How do you give your body TLC for the long run?

Photo courtesy of Flickr CC

Brrrrrrrrr…cold weather is coming !

In 1978 I moved to North Carolina from New York State. It took about two years before I became accustomed to the heat here but I was happy to find that the winters were quite temperate. As I look back on that I find that the weather had remained pretty much the same but my tolerance of it has changed drastically.

Even though we hardly ever get the bone-chilling cold weather that so many of you do, I still dread winter time. The arthritis in my hands, which I hardly feel in summer, acts up with a vengeance the colder it gets. My feet never seem to be warm enough, despite doubling up on socks, and my nose is red and cold to the touch…i.e., I’m miserable!

Luckily I have a blogger friend who had the same complaints but she did something about it and she shared it with me. The miracle cure that she uses is called “Hot Hands

If you are a hunter or an avid outdoors person you probably know all about them but I did not. These little gems are very inexpensive and can be used in many ways.

The hand warmers are just what it says …heat for warming your hands and all you do is shake the packet and insert it in your gloves or pocket. The heat is air activated and will warm you for up to 10 hours. Then you simply dispose of it as you would any garbage, the ingredients will not harm the environment according to the manufacturer.

They recommend that the larger body warmers and foot warmers not be applied directly against your skin but that was no problem for me. I actually used a body warmer as a sort of experiment recently and it worked wonders. I have just gone through a horrendous bout with Shingles and, although it is getting better, I still have one spot on my back that is painful. I had a Lidocaine patch on it but it didn’t seem to be doing much so I stuck one of the body warmers to my blouse exactly where it would cover the patch. The heat felt wonderful and I think it activated the Lidocaine because the pain seemed to dissipate within an hour.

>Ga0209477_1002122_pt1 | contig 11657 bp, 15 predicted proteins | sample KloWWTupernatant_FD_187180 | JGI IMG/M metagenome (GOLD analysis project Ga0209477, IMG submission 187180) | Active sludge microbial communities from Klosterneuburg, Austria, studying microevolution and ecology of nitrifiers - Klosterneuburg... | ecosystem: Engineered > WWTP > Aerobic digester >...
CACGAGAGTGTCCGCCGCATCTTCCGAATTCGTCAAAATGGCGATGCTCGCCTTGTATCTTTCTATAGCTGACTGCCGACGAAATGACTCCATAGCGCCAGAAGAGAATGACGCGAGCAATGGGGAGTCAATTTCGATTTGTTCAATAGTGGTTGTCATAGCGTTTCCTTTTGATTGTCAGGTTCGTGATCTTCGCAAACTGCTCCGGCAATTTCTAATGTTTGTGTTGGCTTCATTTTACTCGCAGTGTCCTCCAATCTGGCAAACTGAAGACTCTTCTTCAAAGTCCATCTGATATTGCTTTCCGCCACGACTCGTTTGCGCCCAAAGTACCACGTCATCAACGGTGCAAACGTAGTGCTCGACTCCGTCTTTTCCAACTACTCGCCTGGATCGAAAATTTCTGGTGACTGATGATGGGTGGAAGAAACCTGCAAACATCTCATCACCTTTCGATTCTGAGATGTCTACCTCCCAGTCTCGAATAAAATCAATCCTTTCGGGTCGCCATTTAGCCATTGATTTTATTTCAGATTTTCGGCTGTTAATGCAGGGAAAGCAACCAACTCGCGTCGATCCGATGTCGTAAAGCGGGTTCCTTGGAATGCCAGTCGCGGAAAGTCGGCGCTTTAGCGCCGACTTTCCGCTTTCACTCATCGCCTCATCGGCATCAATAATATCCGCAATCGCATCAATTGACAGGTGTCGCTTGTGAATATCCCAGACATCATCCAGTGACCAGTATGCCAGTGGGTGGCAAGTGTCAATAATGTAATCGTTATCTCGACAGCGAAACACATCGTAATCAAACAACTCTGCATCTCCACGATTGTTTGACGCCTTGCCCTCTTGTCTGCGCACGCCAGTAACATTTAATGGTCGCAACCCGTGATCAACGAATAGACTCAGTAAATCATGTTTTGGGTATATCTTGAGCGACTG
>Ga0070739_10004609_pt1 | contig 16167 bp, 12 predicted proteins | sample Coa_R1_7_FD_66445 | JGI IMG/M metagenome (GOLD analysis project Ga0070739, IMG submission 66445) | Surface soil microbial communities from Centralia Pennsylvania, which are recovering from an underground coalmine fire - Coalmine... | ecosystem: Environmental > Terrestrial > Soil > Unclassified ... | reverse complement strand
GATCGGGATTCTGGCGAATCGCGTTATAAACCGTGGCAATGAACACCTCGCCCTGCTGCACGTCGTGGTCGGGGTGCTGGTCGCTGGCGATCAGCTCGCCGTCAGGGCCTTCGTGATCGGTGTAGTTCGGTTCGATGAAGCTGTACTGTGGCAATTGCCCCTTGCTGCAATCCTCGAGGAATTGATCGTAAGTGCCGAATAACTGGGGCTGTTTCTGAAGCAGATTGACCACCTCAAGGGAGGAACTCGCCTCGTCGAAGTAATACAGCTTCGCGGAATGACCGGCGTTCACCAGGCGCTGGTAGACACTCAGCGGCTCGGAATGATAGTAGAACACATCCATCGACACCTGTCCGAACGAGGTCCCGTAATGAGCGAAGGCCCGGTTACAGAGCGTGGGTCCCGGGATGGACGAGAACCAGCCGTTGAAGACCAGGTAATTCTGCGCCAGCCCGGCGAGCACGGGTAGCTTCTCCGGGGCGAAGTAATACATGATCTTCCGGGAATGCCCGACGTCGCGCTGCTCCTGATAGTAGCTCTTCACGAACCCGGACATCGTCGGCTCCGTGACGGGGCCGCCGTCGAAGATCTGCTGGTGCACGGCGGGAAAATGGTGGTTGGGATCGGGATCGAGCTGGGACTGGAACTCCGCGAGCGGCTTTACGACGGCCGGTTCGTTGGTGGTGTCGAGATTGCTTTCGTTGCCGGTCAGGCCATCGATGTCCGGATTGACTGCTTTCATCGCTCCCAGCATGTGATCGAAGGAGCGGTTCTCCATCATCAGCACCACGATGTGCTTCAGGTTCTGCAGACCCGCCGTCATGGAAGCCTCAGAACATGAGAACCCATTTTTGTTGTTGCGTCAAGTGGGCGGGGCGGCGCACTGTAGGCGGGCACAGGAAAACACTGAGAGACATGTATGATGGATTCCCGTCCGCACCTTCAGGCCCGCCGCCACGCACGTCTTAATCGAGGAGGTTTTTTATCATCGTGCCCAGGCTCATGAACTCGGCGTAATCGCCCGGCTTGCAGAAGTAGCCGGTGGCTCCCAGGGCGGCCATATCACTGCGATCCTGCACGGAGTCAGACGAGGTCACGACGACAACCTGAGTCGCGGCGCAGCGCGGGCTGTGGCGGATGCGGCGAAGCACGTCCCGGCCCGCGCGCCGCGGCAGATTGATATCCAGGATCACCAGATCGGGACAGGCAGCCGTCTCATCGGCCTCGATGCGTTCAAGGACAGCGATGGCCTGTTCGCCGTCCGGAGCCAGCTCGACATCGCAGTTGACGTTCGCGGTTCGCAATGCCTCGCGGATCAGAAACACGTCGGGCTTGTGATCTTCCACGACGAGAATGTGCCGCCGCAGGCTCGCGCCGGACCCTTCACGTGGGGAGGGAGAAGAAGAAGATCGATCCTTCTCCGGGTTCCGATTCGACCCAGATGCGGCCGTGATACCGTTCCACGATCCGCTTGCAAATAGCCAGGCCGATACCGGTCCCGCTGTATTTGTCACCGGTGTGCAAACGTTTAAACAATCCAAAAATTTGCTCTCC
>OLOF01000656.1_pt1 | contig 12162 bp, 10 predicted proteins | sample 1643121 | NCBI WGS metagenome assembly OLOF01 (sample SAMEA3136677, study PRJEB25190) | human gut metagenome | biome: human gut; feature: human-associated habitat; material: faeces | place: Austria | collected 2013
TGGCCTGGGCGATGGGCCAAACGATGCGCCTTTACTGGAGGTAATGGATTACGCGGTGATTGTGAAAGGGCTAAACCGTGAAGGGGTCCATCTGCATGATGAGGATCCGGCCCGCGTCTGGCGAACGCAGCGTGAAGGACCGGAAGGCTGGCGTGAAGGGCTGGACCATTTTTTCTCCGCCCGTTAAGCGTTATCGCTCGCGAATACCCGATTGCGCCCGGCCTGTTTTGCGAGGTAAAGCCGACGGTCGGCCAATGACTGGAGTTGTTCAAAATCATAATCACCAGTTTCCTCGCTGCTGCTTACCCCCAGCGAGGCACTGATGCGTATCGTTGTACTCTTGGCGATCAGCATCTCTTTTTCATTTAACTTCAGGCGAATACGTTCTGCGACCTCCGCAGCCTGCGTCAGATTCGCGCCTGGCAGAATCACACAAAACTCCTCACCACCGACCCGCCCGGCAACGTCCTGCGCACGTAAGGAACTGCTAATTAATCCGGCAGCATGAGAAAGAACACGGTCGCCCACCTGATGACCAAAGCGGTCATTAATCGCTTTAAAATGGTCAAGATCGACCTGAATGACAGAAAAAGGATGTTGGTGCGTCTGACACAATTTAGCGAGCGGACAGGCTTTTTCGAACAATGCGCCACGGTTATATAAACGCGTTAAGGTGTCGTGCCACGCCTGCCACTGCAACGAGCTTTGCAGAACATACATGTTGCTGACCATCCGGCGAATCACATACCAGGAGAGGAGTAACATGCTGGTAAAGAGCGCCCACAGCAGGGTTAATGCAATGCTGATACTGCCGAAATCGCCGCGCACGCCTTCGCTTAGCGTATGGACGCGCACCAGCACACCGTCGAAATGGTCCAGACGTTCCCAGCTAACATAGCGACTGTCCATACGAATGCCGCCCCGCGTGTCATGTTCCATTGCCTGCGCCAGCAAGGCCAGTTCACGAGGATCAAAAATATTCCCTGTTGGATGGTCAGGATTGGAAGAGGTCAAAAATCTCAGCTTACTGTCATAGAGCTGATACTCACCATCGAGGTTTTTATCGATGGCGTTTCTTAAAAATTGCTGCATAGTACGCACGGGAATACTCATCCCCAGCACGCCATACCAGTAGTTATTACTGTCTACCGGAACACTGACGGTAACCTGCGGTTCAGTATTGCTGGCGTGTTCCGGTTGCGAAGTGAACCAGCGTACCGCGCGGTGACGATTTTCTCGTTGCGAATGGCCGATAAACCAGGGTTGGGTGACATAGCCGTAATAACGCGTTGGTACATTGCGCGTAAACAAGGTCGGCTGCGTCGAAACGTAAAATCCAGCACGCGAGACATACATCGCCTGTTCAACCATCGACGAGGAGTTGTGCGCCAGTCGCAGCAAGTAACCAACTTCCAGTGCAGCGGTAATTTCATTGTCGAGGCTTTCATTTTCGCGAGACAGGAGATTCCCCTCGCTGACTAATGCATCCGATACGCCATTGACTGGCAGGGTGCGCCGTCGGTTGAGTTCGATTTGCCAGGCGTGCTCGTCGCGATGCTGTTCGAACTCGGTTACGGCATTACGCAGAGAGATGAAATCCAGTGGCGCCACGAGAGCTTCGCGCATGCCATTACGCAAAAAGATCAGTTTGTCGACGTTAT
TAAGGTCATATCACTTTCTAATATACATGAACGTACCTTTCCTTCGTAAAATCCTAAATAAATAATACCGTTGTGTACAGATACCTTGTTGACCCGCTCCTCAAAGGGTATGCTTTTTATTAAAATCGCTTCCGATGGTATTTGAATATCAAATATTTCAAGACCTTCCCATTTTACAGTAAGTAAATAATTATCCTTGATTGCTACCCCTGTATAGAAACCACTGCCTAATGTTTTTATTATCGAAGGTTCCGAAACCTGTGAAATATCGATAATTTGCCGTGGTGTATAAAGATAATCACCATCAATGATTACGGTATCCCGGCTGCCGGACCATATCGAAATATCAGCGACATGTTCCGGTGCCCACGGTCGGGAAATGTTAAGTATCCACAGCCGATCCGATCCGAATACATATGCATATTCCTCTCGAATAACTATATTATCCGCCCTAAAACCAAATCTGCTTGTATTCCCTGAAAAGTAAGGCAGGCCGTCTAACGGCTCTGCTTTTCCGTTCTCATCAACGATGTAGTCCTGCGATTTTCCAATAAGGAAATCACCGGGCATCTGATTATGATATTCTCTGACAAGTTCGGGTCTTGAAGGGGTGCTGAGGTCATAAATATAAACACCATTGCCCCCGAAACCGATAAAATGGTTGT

Comfort is my number one goal this winter and since I’m stocking up on “Hot Hands” warmers for every part of my body I’m sure I’ll reach it..

Much More Than a Loyal Friend …

This little guy is about 4 inches tall and he’s made of rubber.  He sat on my husbands desk for years and I remember how Dick would squeeze the dickens out of him to exercise his hands.

When Dick passed away in 1990 I put the little guy on my desk and he’s remained there ever since.  I’ve loved having him near me because he’s a sweet reminder of many happy times but I’ve rarely put him to use as Dick did.

Well, times have changed.  You may remember my entry a few weeks ago when I mentioned how weak my 80 year old hands have become. That has been true for quite a long time but just over the past year I have developed painful arthritis in both hands also.  I’ve decided to try the squeezing exercises and I really seem to be making progress.